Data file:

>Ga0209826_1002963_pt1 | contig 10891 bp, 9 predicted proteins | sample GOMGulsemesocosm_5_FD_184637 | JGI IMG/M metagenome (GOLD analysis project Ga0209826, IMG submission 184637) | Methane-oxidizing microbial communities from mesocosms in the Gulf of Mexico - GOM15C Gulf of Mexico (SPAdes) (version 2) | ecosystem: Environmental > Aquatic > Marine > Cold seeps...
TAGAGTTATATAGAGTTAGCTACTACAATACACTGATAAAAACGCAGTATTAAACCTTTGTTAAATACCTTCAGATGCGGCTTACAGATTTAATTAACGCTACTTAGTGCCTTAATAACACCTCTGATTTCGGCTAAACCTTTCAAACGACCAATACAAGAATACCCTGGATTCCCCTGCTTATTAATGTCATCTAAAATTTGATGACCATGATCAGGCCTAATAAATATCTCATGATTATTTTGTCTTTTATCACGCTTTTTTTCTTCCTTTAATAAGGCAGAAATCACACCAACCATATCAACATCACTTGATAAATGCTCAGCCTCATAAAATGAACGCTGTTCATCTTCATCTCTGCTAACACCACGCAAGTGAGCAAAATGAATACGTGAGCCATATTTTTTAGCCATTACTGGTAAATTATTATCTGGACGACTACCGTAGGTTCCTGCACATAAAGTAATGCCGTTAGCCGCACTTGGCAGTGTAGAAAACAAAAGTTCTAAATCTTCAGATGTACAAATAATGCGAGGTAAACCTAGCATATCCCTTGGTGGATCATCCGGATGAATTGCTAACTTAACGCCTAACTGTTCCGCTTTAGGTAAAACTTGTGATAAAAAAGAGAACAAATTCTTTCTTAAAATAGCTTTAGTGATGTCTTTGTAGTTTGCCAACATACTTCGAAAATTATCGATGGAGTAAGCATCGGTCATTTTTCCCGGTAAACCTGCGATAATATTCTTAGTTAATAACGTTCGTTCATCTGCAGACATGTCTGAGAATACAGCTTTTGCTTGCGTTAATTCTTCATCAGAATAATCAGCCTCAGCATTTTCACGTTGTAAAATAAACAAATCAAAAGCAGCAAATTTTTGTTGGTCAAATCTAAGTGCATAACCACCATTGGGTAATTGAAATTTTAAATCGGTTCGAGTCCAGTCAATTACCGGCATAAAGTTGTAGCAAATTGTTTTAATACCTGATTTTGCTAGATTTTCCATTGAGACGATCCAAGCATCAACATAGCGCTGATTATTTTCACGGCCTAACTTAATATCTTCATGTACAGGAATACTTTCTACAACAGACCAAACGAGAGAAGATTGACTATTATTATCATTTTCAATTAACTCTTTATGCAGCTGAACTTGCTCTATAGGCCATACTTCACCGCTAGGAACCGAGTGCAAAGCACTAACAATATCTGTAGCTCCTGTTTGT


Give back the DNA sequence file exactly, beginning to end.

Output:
>Ga0209826_1002963_pt1 | contig 10891 bp, 9 predicted proteins | sample GOMGulsemesocosm_5_FD_184637 | JGI IMG/M metagenome (GOLD analysis project Ga0209826, IMG submission 184637) | Methane-oxidizing microbial communities from mesocosms in the Gulf of Mexico - GOM15C Gulf of Mexico (SPAdes) (version 2) | ecosystem: Environmental > Aquatic > Marine > Cold seeps...
TAGAGTTATATAGAGTTAGCTACTACAATACACTGATAAAAACGCAGTATTAAACCTTTGTTAAATACCTTCAGATGCGGCTTACAGATTTAATTAACGCTACTTAGTGCCTTAATAACACCTCTGATTTCGGCTAAACCTTTCAAACGACCAATACAAGAATACCCTGGATTCCCCTGCTTATTAATGTCATCTAAAATTTGATGACCATGATCAGGCCTAATAAATATCTCATGATTATTTTGTCTTTTATCACGCTTTTTTTCTTCCTTTAATAAGGCAGAAATCACACCAACCATATCAACATCACTTGATAAATGCTCAGCCTCATAAAATGAACGCTGTTCATCTTCATCTCTGCTAACACCACGCAAGTGAGCAAAATGAATACGTGAGCCATATTTTTTAGCCATTACTGGTAAATTATTATCTGGACGACTACCGTAGGTTCCTGCACATAAAGTAATGCCGTTAGCCGCACTTGGCAGTGTAGAAAACAAAAGTTCTAAATCTTCAGATGTACAAATAATGCGAGGTAAACCTAGCATATCCCTTGGTGGATCATCCGGATGAATTGCTAACTTAACGCCTAACTGTTCCGCTTTAGGTAAAACTTGTGATAAAAAAGAGAACAAATTCTTTCTTAAAATAGCTTTAGTGATGTCTTTGTAGTTTGCCAACATACTTCGAAAATTATCGATGGAGTAAGCATCGGTCATTTTTCCCGGTAAACCTGCGATAATATTCTTAGTTAATAACGTTCGTTCATCTGCAGACATGTCTGAGAATACAGCTTTTGCTTGCGTTAATTCTTCATCAGAATAATCAGCCTCAGCATTTTCACGTTGTAAAATAAACAAATCAAAAGCAGCAAATTTTTGTTGGTCAAATCTAAGTGCATAACCACCATTGGGTAATTGAAATTTTAAATCGGTTCGAGTCCAGTCAATTACCGGCATAAAGTTGTAGCAAATTGTTTTAATACCTGATTTTGCTAGATTTTCCATTGAGACGATCCAAGCATCAACATAGCGCTGATTATTTTCACGGCCTAACTTAATATCTTCATGTACAGGAATACTTTCTACAACAGACCAAACGAGAGAAGATTGACTATTATTATCATTTTCAATTAACTCTTTATGCAGCTGAACTTGCTCTATAGGCCATACTTCACCGCTAGGAACCGAGTGCAAAGCACTAACAATATCTGTAGCTCCTGTTTGT